- Head of Penetration Testing
- United Kingdom
Head of Penetration Testing needed to join a security consultancy that are delivering client facing penetration testing services around Web app and Infrastructure. Looking for someone hands on that is able to manage a highly skilled technical team of testers. 50-60% of the time is expected to be hands on, other duties will include, but not be limited to; leading and managing the day to day running of the team, mentoring, team upskill, recruitment, reporting, escalation, process improvement etc. Flexible location although south east is preferred. Anyone with Check / CREST experience is highly desirable. MUST be able to achieve SC clearance. UK based role. All details kept in confidence.
- CONTRACT SOC Manager. London / Birmingham. URGENT Immediate role.
REF7847 Contract SOC Manager. SC cleared, London / Birmingham. Initial 3 month Contract. SOC Manager needed to for an URGENT 3-4 month CONTRACT. SC clearance is essential. The project is to aid in the setup, implementation and management of resources to help with the initial stand up stages of a new SOC within a greenfield site. This is a short term contract role whilst a permanent hire is brought on over the coming 3 to 4 months. Experience engaging with and managing client stakeholder relationships as well as 3rd party relationships is critical. The role will involve; setting up, implementing and fine tuning the various initial stages of a SOC environment. Experience establishing and building out technical process / operational capability, managing of technical teams (analysts, engineers and architects, creation of policy / playbooks, fine turning is key. SPLUNK is the tooling of choice… Interviewing immediately. Set up a call with me today on https://calendly.com/chris-holt/arranged-call-with-chris-holt-remote-soc-role Direct contact details Chris.Holt@dclsearch.com or 07884666351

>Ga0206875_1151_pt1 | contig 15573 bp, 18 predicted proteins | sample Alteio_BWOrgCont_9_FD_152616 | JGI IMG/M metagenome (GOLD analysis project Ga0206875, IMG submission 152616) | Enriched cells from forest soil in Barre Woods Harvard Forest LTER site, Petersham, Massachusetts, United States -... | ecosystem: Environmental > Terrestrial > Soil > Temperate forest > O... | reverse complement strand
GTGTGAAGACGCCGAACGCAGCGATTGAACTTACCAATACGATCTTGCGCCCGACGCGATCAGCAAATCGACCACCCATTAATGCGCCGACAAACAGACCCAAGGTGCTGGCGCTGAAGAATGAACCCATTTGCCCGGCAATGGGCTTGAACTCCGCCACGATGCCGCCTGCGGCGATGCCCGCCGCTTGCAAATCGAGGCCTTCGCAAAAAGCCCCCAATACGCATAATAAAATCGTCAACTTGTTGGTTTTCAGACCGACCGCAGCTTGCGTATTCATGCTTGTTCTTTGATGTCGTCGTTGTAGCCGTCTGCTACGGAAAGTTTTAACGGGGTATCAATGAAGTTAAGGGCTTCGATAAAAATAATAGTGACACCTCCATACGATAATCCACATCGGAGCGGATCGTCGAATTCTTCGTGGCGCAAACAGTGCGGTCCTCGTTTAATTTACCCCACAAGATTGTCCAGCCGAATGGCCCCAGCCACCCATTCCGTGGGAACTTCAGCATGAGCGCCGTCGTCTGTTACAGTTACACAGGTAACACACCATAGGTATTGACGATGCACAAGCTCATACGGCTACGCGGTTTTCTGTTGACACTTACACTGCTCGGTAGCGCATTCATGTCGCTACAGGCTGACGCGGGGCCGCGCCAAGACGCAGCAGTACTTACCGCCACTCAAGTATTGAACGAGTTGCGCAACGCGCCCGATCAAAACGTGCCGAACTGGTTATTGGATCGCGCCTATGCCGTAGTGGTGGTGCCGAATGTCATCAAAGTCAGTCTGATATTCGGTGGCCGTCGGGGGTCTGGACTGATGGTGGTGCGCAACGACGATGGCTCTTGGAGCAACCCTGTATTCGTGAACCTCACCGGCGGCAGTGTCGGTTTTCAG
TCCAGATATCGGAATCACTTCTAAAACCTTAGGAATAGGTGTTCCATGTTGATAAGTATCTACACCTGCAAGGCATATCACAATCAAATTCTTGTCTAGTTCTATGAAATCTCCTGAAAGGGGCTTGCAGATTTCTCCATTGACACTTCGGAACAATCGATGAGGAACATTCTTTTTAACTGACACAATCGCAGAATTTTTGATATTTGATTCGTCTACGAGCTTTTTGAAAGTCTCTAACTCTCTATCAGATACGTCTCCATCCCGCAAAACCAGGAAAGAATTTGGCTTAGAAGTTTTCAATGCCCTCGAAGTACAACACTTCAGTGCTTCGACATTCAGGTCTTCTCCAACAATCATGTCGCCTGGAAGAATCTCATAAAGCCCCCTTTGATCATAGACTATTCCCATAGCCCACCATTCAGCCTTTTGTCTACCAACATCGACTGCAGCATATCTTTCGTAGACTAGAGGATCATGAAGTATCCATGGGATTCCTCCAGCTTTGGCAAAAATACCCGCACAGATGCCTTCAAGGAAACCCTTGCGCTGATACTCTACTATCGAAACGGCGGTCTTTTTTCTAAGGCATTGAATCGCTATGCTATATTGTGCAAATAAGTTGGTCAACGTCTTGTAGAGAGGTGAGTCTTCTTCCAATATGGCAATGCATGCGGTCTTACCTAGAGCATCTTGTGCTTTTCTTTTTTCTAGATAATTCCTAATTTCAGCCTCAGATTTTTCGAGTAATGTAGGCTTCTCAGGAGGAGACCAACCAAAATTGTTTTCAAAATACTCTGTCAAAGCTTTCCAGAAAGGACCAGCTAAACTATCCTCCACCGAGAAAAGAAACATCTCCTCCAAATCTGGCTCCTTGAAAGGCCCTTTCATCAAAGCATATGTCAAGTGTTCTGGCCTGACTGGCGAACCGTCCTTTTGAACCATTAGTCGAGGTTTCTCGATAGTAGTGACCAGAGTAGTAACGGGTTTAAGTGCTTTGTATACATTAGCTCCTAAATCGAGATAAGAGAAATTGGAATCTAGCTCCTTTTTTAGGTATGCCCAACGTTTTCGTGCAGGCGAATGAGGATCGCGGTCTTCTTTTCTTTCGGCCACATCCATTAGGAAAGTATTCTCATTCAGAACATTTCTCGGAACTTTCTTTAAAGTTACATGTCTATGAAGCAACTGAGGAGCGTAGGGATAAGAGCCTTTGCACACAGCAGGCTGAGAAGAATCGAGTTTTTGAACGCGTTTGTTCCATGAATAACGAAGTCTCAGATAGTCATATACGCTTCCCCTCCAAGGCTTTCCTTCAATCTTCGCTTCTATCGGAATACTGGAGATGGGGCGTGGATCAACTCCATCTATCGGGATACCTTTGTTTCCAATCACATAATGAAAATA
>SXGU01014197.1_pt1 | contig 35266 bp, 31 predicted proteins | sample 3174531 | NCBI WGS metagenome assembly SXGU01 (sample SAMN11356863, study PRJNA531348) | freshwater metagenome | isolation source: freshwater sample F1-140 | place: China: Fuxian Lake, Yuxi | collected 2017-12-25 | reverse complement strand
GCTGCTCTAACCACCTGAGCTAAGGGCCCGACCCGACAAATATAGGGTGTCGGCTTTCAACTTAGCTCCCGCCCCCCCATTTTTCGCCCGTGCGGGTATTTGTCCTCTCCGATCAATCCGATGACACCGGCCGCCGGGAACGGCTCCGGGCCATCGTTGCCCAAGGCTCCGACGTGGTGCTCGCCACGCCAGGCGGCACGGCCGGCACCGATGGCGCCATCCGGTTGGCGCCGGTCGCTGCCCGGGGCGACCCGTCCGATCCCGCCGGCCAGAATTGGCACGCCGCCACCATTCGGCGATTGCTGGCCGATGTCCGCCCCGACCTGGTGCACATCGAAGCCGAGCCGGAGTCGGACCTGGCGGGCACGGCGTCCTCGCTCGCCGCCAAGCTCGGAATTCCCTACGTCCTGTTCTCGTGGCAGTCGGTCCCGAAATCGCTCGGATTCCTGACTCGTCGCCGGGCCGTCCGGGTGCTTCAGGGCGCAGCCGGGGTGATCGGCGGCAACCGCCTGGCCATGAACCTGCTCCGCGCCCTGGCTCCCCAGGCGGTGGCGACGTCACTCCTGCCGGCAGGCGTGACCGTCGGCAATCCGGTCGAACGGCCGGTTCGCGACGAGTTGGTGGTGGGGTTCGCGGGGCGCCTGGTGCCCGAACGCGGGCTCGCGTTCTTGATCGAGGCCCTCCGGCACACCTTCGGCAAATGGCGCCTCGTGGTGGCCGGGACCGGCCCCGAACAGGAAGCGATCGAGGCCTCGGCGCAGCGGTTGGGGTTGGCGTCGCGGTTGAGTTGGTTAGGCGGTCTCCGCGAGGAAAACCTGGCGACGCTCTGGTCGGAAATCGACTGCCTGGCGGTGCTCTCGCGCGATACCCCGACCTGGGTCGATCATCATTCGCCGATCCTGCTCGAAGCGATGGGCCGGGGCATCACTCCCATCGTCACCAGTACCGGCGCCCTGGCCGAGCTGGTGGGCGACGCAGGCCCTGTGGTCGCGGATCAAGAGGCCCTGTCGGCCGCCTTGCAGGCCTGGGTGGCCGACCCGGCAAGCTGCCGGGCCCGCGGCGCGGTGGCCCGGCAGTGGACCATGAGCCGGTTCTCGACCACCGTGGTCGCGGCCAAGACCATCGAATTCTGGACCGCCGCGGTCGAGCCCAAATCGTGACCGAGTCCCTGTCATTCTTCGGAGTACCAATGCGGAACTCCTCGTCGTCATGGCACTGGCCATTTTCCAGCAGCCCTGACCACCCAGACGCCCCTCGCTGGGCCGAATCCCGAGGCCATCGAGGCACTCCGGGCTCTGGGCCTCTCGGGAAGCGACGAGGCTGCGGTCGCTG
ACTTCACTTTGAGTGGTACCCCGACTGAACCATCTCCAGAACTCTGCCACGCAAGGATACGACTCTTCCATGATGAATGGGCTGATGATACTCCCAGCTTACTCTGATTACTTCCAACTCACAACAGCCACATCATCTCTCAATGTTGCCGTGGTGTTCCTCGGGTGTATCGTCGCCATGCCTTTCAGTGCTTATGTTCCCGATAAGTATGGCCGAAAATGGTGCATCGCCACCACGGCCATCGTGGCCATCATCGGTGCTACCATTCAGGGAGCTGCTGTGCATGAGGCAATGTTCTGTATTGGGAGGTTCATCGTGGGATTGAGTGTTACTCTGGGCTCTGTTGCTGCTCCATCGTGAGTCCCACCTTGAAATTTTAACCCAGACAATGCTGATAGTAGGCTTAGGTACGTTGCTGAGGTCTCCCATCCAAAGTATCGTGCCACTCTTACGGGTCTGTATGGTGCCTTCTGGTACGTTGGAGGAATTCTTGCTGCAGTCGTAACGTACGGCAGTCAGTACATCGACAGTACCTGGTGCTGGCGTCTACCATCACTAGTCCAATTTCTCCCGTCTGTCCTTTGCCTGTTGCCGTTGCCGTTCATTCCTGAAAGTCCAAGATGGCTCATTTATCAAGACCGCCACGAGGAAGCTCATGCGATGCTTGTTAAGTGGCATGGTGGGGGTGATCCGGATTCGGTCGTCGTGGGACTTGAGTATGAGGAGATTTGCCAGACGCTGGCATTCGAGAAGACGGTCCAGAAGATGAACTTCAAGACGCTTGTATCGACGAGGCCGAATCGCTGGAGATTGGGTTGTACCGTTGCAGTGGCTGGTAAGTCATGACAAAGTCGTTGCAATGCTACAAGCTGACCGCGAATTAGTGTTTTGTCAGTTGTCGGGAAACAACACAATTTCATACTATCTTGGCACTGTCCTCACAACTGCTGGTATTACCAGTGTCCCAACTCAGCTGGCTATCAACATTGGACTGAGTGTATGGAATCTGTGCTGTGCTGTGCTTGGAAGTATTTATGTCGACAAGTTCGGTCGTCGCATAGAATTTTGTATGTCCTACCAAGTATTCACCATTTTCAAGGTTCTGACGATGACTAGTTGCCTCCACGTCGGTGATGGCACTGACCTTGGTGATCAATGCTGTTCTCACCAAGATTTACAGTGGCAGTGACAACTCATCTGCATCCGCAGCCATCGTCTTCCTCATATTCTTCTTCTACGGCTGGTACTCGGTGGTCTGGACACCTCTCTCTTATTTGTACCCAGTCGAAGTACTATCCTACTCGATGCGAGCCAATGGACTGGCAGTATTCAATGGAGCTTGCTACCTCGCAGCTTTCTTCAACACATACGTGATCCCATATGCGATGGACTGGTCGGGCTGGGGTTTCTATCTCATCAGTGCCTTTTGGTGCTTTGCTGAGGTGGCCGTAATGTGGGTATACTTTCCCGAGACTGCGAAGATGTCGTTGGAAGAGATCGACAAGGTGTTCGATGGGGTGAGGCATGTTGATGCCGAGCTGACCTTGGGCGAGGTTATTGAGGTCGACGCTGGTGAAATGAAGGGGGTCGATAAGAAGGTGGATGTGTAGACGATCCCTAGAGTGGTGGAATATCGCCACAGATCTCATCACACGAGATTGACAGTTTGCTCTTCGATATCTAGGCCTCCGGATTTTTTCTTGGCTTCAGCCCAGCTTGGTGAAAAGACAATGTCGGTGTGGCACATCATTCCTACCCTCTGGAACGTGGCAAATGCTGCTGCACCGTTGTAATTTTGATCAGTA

- SPLUNK Level 3 SOC Consultant, SIEM Splunk, London / Birmingham
REF CH7825 Level 3 SOC Consultant, SIEM Splunk, London / Birmingham £55,000 + Level 3 SOC Consultant, SIEM SPLUNK needed. Security Clearance. Permanent role Level 3 SOC Consultant, SIEM SPLUNK needed to join a public sector client. The ability to achieve SC clearance is essential. MUST have experience working with SPLUNK ideally to an Advanced Power User level. Splunk Enterprise Security (ES) knowledge and hands on experience highly desirable. The role will include, but not be limited to; managing and handling incidents end to end, supporting and mentoring level 1 / level 2 staff, supporting the SOC manager in the delivery of the SOC roadmap, engaging with the client stakeholders (other technical teams) as and where needed, use case development, advanced search and reporting etc. The individual MUST currently be living in the UK and be able to achieve UK security clearance. (SC) This is a permanent role To arrange a call with Chris Holt use this calendy link https://calendly.com/chris-holt/arranged-call-with-chris-holt-remote-soc-role Chris.Holt@dclsearch.com